Thursday, October 12, 2006

Albert Dorne - President

I wonder if Albert Dorne was contemplating the fate he managed to avoid when he drew this ad. In reference to the time before his illustration career, he wrote, "At 13 I quit school to support my family, and did pretty well at it."
During his teens Dorne had been a newsstand manager, an office boy for a movie theatre chain (and a salesman for a different movie chain), a shipping clerk and a professional fighter (he won his first ten bouts and was flattened in the eleventh, which knocked some sense into him about the best route to becoming an artist not being via the boxing ring).
"All through [the] years, young artists have come to me for advice on their own art careers," wrote Albert Dorne. "That's how the idea for the Famous Artists Schools was born."In 1948, the year Albert Dorne drew this ad for Frigidaire, he and 11 colleagues founded the Famous Artists School, with Dorne acting as president. Dorne's ambition to help cultivate the careers of struggling young artists would mean the virtual demise of his own as a commercial artist.In the early 60's, Dorne launched the Famous Writers School and The Famous Photographers School- evolving the correspondence school empire with 50,000 students around the world and a gross income of $10 million a year."My job as president of the schools takes at least twenty four hours a day," wrote Dorne. "I now do about two pictures a year - to keep my franchise."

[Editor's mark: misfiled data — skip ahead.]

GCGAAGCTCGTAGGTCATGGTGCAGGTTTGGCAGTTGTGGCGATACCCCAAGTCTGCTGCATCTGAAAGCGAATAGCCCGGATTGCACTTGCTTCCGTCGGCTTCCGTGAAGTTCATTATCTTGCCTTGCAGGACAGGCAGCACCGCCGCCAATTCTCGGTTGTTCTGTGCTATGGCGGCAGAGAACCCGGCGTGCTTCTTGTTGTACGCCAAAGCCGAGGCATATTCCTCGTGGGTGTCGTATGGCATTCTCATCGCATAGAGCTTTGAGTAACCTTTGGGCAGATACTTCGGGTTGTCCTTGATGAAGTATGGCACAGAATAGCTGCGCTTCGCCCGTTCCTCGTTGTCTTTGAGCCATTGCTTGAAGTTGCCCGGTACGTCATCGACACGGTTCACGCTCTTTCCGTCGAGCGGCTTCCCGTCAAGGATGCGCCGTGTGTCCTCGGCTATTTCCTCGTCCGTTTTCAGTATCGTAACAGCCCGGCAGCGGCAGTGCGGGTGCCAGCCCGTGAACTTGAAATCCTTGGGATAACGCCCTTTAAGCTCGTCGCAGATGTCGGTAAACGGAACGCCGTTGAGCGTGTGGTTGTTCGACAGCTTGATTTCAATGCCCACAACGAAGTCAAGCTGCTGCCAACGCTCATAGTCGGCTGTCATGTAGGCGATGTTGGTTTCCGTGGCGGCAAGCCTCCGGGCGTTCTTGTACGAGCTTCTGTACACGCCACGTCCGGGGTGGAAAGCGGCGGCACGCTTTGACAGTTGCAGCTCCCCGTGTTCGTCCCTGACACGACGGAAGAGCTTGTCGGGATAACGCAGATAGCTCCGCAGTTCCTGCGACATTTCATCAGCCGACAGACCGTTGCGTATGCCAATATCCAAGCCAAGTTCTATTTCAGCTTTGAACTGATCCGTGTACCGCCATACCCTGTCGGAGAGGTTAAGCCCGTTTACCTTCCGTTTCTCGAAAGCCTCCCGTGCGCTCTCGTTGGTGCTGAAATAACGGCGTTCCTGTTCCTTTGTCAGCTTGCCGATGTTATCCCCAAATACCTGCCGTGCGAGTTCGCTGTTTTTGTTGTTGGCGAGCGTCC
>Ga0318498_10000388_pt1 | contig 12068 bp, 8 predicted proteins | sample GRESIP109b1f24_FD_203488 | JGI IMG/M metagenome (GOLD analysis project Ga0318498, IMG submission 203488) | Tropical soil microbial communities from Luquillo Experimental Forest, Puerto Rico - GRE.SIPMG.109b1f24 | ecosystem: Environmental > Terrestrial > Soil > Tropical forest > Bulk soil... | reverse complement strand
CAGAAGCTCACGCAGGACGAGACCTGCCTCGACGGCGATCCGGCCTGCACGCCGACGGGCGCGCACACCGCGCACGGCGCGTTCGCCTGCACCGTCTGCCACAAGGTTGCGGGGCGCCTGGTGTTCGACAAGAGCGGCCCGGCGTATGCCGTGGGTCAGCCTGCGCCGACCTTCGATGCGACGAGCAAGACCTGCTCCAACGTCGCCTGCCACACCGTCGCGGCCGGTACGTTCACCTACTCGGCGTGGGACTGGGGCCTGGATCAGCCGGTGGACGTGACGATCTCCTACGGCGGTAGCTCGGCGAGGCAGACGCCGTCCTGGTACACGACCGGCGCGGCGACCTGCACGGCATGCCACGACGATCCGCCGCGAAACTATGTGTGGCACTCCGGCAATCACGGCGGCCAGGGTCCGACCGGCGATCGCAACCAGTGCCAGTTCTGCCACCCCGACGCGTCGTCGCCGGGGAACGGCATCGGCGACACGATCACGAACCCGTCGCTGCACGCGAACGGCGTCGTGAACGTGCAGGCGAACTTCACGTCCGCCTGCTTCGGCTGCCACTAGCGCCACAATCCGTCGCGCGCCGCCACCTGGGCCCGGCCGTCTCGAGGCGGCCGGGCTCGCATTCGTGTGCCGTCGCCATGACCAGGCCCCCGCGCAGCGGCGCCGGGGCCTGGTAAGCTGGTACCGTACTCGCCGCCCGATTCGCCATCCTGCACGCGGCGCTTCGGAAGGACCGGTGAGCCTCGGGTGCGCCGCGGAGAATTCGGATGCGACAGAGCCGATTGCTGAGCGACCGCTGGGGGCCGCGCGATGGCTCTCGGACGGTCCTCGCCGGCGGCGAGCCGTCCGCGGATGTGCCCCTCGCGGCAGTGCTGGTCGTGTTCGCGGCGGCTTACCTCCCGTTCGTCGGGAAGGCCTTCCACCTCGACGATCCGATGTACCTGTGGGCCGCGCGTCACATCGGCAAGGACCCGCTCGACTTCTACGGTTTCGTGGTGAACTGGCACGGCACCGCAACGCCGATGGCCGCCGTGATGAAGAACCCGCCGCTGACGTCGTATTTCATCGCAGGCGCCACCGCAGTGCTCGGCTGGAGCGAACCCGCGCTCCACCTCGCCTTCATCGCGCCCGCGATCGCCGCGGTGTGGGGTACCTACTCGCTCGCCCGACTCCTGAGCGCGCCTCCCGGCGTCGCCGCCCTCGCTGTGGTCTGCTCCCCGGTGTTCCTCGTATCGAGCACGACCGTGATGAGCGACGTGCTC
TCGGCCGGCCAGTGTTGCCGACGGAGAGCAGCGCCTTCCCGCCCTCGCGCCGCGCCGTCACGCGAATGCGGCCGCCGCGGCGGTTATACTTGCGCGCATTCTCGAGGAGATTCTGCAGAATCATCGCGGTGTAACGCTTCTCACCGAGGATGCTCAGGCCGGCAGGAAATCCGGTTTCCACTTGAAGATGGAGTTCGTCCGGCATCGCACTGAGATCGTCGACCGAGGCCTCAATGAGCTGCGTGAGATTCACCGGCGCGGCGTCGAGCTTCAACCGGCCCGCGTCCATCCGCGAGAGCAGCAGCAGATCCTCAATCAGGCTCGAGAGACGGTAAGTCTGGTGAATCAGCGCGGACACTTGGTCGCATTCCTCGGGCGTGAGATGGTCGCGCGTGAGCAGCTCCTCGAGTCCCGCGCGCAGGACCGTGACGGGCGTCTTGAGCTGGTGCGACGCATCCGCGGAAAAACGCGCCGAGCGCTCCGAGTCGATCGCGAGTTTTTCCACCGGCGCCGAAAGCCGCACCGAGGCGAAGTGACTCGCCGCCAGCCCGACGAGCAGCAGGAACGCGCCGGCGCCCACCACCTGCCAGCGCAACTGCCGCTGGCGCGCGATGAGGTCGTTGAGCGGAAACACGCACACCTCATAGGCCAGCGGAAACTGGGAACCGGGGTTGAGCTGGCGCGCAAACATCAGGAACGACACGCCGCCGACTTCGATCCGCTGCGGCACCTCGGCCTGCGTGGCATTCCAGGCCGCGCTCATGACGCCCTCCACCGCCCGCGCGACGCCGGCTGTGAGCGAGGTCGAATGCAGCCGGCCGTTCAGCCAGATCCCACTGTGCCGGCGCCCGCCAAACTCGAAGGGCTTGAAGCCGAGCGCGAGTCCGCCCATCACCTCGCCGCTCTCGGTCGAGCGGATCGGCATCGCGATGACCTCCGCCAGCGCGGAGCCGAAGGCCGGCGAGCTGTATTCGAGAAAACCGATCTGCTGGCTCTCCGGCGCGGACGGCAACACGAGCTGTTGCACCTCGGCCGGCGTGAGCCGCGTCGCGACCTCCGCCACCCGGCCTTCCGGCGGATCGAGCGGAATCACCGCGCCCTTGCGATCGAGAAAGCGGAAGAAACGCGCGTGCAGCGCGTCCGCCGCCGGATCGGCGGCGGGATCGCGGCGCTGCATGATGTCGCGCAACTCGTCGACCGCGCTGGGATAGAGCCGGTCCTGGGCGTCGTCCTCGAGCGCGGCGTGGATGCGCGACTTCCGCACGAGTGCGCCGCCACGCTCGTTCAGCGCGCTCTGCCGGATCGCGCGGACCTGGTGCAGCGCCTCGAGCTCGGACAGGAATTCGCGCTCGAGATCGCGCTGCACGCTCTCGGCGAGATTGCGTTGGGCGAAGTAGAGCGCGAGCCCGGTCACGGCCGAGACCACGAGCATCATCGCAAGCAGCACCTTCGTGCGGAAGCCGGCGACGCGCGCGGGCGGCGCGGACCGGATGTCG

"My only hobby is the Famous Artists Schools, " he wrote, "and my ambition is to make my school the most respected institution of its kind - anywhere."

All of today's images can be seen at full size in my Albert Dorne Flickr set.


  1. thanks for sharing that.

  2. Thanks for another great posting, Leif. Your description of Dorne as art teacher reminds me of a story that Leonard Starr once recalled about Dorne's lectures to illustration students.

    Reports Starr: Examples of Dorne's work were hung on the walls of lecture hall. I noticed one of the students looking at a painting of an old workhorse, a straw hat on its head, holes cut for its ears, a mess of gray bristles around its nose. The kid just stared and stared at it. At the Q & A after the talk, the boy raised his hand and asked how Dorne managed to do all of that marvelous detail, hat straw rendering, nose hair, etc. Dorne looks at the kid, shrugs, says, "I'm good."

  3. I love that. Truth is simple, isn't it David? Thanks for the great anecdote. :-)

  4. About ten years ago I found all 3 complete binders of the (1954?) Famous Artist courses in a used book store for $15 each. What a brilliant instructional course that really should be made available again today. There are many artists working who could definitely benefit from them. Thanks for the look at Dorne this week. He's one of my favorite artists!

  5. That was an amazingly lucky find, Joe - and I agree, we could all learn a lot by going back and reviewing through those course books!

  6. Dorne makes the rest of look like wusses. David A, thank you for that Leonard Starr story.

    And thanks, as ever, for this great blog, Leif!

  7. You're very welcome, Mike - thanks for your comment! :-)